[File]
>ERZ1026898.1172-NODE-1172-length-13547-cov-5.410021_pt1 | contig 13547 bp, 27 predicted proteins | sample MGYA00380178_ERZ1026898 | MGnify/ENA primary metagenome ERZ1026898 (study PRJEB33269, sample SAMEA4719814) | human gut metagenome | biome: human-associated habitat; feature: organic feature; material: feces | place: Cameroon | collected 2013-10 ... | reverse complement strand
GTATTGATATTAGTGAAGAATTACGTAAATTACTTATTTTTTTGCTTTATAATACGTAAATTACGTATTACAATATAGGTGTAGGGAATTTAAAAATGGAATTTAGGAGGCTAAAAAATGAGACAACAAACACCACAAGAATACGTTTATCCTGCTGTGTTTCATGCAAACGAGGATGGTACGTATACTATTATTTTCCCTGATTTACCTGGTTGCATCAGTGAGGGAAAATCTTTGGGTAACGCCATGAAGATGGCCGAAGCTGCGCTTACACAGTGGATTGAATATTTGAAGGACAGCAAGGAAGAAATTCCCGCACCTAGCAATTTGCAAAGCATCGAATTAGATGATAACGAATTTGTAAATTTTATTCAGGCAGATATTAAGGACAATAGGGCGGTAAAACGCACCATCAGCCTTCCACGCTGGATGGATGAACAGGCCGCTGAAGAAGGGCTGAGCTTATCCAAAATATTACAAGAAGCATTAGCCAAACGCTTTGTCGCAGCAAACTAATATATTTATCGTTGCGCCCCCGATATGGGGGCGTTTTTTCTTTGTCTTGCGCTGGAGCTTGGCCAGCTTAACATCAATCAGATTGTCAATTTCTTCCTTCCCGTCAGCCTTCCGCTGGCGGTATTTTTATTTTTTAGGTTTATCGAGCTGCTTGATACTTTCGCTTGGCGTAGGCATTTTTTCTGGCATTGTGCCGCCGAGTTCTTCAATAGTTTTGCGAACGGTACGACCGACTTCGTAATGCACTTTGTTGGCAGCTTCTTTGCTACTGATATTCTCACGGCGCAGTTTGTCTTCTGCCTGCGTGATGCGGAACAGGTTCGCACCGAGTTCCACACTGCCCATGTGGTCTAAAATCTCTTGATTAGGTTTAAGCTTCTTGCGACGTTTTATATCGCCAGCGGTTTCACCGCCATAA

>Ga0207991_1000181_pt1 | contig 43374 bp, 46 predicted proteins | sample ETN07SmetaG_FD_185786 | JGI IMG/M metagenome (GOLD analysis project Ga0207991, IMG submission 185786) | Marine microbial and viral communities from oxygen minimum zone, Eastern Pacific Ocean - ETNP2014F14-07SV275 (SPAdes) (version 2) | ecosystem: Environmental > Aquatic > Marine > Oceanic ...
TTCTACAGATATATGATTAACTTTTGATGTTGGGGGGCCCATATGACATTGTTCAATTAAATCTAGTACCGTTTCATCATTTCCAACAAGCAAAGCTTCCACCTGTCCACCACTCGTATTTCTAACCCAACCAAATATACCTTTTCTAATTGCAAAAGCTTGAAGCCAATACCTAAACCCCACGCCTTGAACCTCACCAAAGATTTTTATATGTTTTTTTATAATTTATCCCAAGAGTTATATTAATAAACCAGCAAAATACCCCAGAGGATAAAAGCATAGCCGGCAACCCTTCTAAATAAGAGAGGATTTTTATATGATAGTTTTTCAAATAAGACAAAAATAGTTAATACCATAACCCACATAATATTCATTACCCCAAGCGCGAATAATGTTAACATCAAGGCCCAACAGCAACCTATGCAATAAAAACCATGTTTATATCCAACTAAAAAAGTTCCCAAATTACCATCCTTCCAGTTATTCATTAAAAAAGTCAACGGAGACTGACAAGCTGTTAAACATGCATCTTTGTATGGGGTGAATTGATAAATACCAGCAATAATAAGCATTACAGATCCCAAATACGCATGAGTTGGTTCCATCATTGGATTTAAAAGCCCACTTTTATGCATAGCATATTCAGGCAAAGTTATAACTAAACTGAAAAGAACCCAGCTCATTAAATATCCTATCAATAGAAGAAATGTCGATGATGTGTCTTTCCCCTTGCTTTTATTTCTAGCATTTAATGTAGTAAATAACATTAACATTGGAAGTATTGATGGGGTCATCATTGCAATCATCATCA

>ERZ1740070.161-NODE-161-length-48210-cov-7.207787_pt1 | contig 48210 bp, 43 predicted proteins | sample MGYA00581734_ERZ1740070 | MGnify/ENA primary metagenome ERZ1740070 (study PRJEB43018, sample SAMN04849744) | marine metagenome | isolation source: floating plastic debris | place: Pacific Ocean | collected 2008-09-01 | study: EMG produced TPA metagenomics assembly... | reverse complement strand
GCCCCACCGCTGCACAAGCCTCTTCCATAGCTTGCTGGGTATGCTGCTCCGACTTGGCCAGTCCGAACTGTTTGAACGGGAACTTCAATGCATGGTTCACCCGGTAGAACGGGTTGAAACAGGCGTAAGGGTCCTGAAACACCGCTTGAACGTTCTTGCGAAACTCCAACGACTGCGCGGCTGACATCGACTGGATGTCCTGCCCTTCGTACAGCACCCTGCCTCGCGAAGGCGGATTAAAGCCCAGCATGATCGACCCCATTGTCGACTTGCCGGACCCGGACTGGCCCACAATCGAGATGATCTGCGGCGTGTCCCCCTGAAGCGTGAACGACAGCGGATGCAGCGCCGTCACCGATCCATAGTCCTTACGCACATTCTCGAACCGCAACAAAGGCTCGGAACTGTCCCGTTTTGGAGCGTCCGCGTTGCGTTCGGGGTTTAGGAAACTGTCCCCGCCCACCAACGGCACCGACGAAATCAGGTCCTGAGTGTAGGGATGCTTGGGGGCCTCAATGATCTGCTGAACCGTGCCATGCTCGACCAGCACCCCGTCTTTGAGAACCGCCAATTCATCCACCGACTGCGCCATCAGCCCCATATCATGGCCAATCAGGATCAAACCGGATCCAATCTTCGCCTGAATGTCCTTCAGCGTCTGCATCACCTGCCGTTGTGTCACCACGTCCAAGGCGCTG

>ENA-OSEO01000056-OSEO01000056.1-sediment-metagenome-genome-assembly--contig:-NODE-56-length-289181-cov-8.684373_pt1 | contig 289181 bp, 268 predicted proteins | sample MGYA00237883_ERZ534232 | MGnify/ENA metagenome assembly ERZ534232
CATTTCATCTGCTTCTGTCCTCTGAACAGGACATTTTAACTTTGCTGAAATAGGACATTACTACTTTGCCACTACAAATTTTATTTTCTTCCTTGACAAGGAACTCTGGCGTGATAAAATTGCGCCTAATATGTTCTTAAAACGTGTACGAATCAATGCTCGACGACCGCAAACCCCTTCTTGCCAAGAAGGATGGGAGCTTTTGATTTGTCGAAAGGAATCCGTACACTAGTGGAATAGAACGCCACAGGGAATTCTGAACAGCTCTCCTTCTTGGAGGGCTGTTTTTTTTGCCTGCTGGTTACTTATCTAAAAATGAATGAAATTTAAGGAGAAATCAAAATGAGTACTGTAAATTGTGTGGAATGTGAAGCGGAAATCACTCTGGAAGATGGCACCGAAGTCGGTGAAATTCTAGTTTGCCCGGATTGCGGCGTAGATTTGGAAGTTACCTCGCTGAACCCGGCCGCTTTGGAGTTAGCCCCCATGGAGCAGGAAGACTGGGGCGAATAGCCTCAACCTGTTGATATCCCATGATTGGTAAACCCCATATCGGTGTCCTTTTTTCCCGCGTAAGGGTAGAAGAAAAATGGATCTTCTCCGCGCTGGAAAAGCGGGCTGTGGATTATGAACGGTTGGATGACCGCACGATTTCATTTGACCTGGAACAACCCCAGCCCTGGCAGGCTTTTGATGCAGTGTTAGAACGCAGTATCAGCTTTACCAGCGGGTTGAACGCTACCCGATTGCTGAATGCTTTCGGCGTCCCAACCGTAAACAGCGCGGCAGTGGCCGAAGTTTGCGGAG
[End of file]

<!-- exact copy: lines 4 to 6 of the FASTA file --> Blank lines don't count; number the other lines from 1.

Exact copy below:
TTCTACAGATATATGATTAACTTTTGATGTTGGGGGGCCCATATGACATTGTTCAATTAAATCTAGTACCGTTTCATCATTTCCAACAAGCAAAGCTTCCACCTGTCCACCACTCGTATTTCTAACCCAACCAAATATACCTTTTCTAATTGCAAAAGCTTGAAGCCAATACCTAAACCCCACGCCTTGAACCTCACCAAAGATTTTTATATGTTTTTTTATAATTTATCCCAAGAGTTATATTAATAAACCAGCAAAATACCCCAGAGGATAAAAGCATAGCCGGCAACCCTTCTAAATAAGAGAGGATTTTTATATGATAGTTTTTCAAATAAGACAAAAATAGTTAATACCATAACCCACATAATATTCATTACCCCAAGCGCGAATAATGTTAACATCAAGGCCCAACAGCAACCTATGCAATAAAAACCATGTTTATATCCAACTAAAAAAGTTCCCAAATTACCATCCTTCCAGTTATTCATTAAAAAAGTCAACGGAGACTGACAAGCTGTTAAACATGCATCTTTGTATGGGGTGAATTGATAAATACCAGCAATAATAAGCATTACAGATCCCAAATACGCATGAGTTGGTTCCATCATTGGATTTAAAAGCCCACTTTTATGCATAGCATATTCAGGCAAAGTTATAACTAAACTGAAAAGAACCCAGCTCATTAAATATCCTATCAATAGAAGAAATGTCGATGATGTGTCTTTCCCCTTGCTTTTATTTCTAGCATTTAATGTAGTAAATAACATTAACATTGGAAGTATTGATGGGGTCATCATTGCAATCATCATCA

>ERZ1740070.161-NODE-161-length-48210-cov-7.207787_pt1 | contig 48210 bp, 43 predicted proteins | sample MGYA00581734_ERZ1740070 | MGnify/ENA primary metagenome ERZ1740070 (study PRJEB43018, sample SAMN04849744) | marine metagenome | isolation source: floating plastic debris | place: Pacific Ocean | collected 2008-09-01 | study: EMG produced TPA metagenomics assembly... | reverse complement strand
GCCCCACCGCTGCACAAGCCTCTTCCATAGCTTGCTGGGTATGCTGCTCCGACTTGGCCAGTCCGAACTGTTTGAACGGGAACTTCAATGCATGGTTCACCCGGTAGAACGGGTTGAAACAGGCGTAAGGGTCCTGAAACACCGCTTGAACGTTCTTGCGAAACTCCAACGACTGCGCGGCTGACATCGACTGGATGTCCTGCCCTTCGTACAGCACCCTGCCTCGCGAAGGCGGATTAAAGCCCAGCATGATCGACCCCATTGTCGACTTGCCGGACCCGGACTGGCCCACAATCGAGATGATCTGCGGCGTGTCCCCCTGAAGCGTGAACGACAGCGGATGCAGCGCCGTCACCGATCCATAGTCCTTACGCACATTCTCGAACCGCAACAAAGGCTCGGAACTGTCCCGTTTTGGAGCGTCCGCGTTGCGTTCGGGGTTTAGGAAACTGTCCCCGCCCACCAACGGCACCGACGAAATCAGGTCCTGAGTGTAGGGATGCTTGGGGGCCTCAATGATCTGCTGAACCGTGCCATGCTCGACCAGCACCCCGTCTTTGAGAACCGCCAATTCATCCACCGACTGCGCCATCAGCCCCATATCATGGCCAATCAGGATCAAACCGGATCCAATCTTCGCCTGAATGTCCTTCAGCGTCTGCATCACCTGCCGTTGTGTCACCACGTCCAAGGCGCTG